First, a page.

Scaling a pythagorean triangle necessarily produces a pythagorean triangle; just scale the unit used for the original to get a unit that describes the scaled triangle's sides using the same numbers, whose squares haven't changed so still satisfy Pythagoras's equation. Sub-dividing our unit likewise just increases the numbers we use to describe the lengths of the edges, all by some common factor i, a whole number; if n.n +m.m = k.k then, i.n.i.n +i.m.i.m = i.k.i.k, so any whole-number scaling of a solution to our problem is, trivially, another solution. So we can scale up our three whole numbers by a common factor to turn one solution into another, albeit one that's not interestingly different.

Given that we can do this, it's sufficient to classify the solutions that have no common factor, since all others can be obtained from these by such scalings. If two of the sides share a common factor i then their squares have i.i as a common factor; hence the sum or difference of thsese squares, which is the square of the other side, also has i.i as a factor; hence the other side has i as a factor. Thus any common factor of two of the sides is in fact a common factor of all three, so we only need to consider cases where no two sides have any common factor; the three sides are mutually comprime.

In particular, at most one of the sides has two as a factor so at least two sides have odd lengths. Any odd number is 2.n +1 for some whole number n; its square is then (2.n).(2.n) +2.(2.n) +1 = 4.n.n +4.n +1 = 4.n.(n+1) +1. Of any two adjacent whole numbers, such as n and n+1, one is odd and the other is even; so n.(n+1) is even and 4.n.(n+1) is a multiple of eight. Thus the square of any odd number is one more than a multiple of eight; so the two odd sides have squares whose difference is a multiple of eight and whose sum is two more than a multiple of eight; one of these is the square of the other side, which thus isn't one more than a multiple of eight, so that other side isn't odd. Those even numbers that are twice an odd number have squares that are four more than a multiple of (32 hence also of) eight; all other even numbers are multiples of four so have squares that are multiples of 16, hence in particular of eight. So our pythagorean equation n.n +m.m = k.k, in which two terms are one more than multiples of eight, must have these two terms on opposite sides of the equation with the remaining term equal to a multiple of eight; i.e. the hypotenuse is odd, as is one of the other two sides, and the remaining side's square is a multiple of eight.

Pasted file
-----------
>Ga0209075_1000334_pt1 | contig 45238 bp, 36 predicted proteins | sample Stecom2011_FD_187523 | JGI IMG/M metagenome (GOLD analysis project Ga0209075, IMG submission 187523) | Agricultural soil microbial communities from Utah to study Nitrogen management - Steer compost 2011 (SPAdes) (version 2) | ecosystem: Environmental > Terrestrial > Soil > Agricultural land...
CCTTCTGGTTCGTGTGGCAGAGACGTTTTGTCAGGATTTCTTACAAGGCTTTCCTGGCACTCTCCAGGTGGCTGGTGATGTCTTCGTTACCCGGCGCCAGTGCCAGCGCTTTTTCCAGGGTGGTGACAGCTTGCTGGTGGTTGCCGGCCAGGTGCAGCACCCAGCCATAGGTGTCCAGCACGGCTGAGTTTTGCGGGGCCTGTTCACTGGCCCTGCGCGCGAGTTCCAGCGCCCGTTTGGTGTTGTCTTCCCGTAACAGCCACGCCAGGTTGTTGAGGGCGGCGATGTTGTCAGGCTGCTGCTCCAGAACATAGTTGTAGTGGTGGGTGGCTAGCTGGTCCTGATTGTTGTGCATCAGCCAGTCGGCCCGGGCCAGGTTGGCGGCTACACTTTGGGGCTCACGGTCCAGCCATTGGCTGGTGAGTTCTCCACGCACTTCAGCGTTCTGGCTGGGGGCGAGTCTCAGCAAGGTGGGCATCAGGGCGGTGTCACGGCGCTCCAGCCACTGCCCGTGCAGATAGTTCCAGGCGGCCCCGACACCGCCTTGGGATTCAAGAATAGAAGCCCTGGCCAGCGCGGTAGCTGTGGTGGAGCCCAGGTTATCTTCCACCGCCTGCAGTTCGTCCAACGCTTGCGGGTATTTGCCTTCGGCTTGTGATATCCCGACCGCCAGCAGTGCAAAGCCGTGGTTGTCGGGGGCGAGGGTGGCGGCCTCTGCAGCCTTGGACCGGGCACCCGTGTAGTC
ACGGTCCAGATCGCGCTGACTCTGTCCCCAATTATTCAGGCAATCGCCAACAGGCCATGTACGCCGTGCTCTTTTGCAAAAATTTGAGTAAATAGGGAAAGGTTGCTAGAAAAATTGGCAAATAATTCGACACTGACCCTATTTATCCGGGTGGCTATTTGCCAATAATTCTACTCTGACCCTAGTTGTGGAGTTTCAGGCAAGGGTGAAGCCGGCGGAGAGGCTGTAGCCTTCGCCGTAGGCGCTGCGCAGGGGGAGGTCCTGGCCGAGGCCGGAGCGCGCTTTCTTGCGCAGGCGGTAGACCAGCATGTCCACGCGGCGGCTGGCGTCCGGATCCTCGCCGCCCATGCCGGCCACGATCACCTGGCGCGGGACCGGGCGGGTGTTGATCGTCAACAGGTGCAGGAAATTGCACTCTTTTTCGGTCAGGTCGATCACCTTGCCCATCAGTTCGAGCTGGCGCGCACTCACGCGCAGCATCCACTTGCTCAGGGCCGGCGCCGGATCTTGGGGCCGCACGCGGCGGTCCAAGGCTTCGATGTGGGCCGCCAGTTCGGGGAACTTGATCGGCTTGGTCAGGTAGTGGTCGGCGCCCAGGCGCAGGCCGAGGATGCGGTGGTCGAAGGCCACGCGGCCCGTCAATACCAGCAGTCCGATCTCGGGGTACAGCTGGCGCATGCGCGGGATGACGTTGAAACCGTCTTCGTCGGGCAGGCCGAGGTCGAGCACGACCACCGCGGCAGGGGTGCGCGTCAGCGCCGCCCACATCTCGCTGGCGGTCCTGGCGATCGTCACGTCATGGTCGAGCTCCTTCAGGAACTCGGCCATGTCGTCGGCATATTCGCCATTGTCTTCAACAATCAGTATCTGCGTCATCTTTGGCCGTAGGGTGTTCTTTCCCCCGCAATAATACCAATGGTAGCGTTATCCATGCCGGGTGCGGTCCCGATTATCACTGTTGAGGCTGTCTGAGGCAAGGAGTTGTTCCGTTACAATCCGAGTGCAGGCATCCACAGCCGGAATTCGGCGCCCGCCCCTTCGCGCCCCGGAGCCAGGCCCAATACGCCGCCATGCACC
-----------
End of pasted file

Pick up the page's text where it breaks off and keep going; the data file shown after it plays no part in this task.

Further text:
If we write out the prime factorisation of some side and double the multiplicity of each prime as a factor in it, we get a prime factorisation of the side's square in which every prime's multiplicity is even. As prime factorisation of integers is unique, any factorisation of the square of a side must have only even powers of each prime used. So the squared side with a factor of eight, hence at least three factors of two, must in fact have at least four (the smallest even that's at least three) factors of two and the side in question must have two factors of two, hence be a multiple of four. So our hypotenuse is odd, as is one of the other sides, and the remaining side is a multiple of four.

Suppose, then, that m is the multiple of four, with k and n odd; we have n.n = k.k −m.m = (k +m).(k −m) with k, n, m coprime. As k and m are coprime, k ±m are also coprime (had k and m both been odd, k ±m would have shared two as a common factor; but this is not the case); and their product is n.n, a perfect square. With {x, y} = {k ±m} in either order, any prime factor p of x is a prime factor of x.y = n.n hence also of n, hence has even multiplicity as a factor of n.n = x.y; but p is not a factor of y, hence p in fact has even multiplicity as a factor of x; thus the prime factorisation of x only has even multiplicities for its prime factors and x is a perfect square. Thus k ±m are mutually coprime odd perfect squares.

In particular, the two odd numbers whose squares are k ±m have product n; and we can obtain k and m from them as the mean and half-difference of their squares. Thus, for any coprime pythagorean triangle, there are naturals u, v with v > u for which k +m = 4.v.(v+1) +1, k −m = 4.u.(u +1) +1 and:

- k = 2.(v.(v +1) +(u +1).u) +1,
- m = 2.(v.(v +1) −(u +1).u) and
- n = (2.v +1).(2.u +1).